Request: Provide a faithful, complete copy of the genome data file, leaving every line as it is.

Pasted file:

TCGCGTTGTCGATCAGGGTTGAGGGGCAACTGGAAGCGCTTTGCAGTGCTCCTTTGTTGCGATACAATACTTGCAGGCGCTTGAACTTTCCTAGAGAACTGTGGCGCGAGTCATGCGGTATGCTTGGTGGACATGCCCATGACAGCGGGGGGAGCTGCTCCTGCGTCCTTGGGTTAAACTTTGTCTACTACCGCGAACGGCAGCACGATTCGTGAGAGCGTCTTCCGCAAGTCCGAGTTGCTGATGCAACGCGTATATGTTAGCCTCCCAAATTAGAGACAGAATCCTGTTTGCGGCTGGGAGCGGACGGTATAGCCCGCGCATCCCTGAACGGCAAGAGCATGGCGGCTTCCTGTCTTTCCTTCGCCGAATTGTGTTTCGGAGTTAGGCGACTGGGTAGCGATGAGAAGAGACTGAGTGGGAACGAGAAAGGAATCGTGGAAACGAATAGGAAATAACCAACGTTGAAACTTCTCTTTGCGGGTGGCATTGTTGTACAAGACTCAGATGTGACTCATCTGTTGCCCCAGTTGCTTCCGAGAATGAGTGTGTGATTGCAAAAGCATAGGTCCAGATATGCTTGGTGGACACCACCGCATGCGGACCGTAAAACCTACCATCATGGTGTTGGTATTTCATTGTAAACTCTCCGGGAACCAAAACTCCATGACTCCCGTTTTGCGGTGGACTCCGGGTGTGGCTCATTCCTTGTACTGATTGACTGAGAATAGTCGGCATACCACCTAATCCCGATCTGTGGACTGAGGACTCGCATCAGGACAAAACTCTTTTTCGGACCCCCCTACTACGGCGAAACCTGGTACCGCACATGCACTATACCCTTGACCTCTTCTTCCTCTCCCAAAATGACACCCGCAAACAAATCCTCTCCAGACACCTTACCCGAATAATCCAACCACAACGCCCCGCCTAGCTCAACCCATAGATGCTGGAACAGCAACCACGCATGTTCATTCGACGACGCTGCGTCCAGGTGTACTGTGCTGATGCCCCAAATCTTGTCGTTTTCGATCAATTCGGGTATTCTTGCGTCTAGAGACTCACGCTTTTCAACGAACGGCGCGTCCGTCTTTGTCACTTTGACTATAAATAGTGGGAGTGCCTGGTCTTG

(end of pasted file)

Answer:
TCGCGTTGTCGATCAGGGTTGAGGGGCAACTGGAAGCGCTTTGCAGTGCTCCTTTGTTGCGATACAATACTTGCAGGCGCTTGAACTTTCCTAGAGAACTGTGGCGCGAGTCATGCGGTATGCTTGGTGGACATGCCCATGACAGCGGGGGGAGCTGCTCCTGCGTCCTTGGGTTAAACTTTGTCTACTACCGCGAACGGCAGCACGATTCGTGAGAGCGTCTTCCGCAAGTCCGAGTTGCTGATGCAACGCGTATATGTTAGCCTCCCAAATTAGAGACAGAATCCTGTTTGCGGCTGGGAGCGGACGGTATAGCCCGCGCATCCCTGAACGGCAAGAGCATGGCGGCTTCCTGTCTTTCCTTCGCCGAATTGTGTTTCGGAGTTAGGCGACTGGGTAGCGATGAGAAGAGACTGAGTGGGAACGAGAAAGGAATCGTGGAAACGAATAGGAAATAACCAACGTTGAAACTTCTCTTTGCGGGTGGCATTGTTGTACAAGACTCAGATGTGACTCATCTGTTGCCCCAGTTGCTTCCGAGAATGAGTGTGTGATTGCAAAAGCATAGGTCCAGATATGCTTGGTGGACACCACCGCATGCGGACCGTAAAACCTACCATCATGGTGTTGGTATTTCATTGTAAACTCTCCGGGAACCAAAACTCCATGACTCCCGTTTTGCGGTGGACTCCGGGTGTGGCTCATTCCTTGTACTGATTGACTGAGAATAGTCGGCATACCACCTAATCCCGATCTGTGGACTGAGGACTCGCATCAGGACAAAACTCTTTTTCGGACCCCCCTACTACGGCGAAACCTGGTACCGCACATGCACTATACCCTTGACCTCTTCTTCCTCTCCCAAAATGACACCCGCAAACAAATCCTCTCCAGACACCTTACCCGAATAATCCAACCACAACGCCCCGCCTAGCTCAACCCATAGATGCTGGAACAGCAACCACGCATGTTCATTCGACGACGCTGCGTCCAGGTGTACTGTGCTGATGCCCCAAATCTTGTCGTTTTCGATCAATTCGGGTATTCTTGCGTCTAGAGACTCACGCTTTTCAACGAACGGCGCGTCCGTCTTTGTCACTTTGACTATAAATAGTGGGAGTGCCTGGTCTTG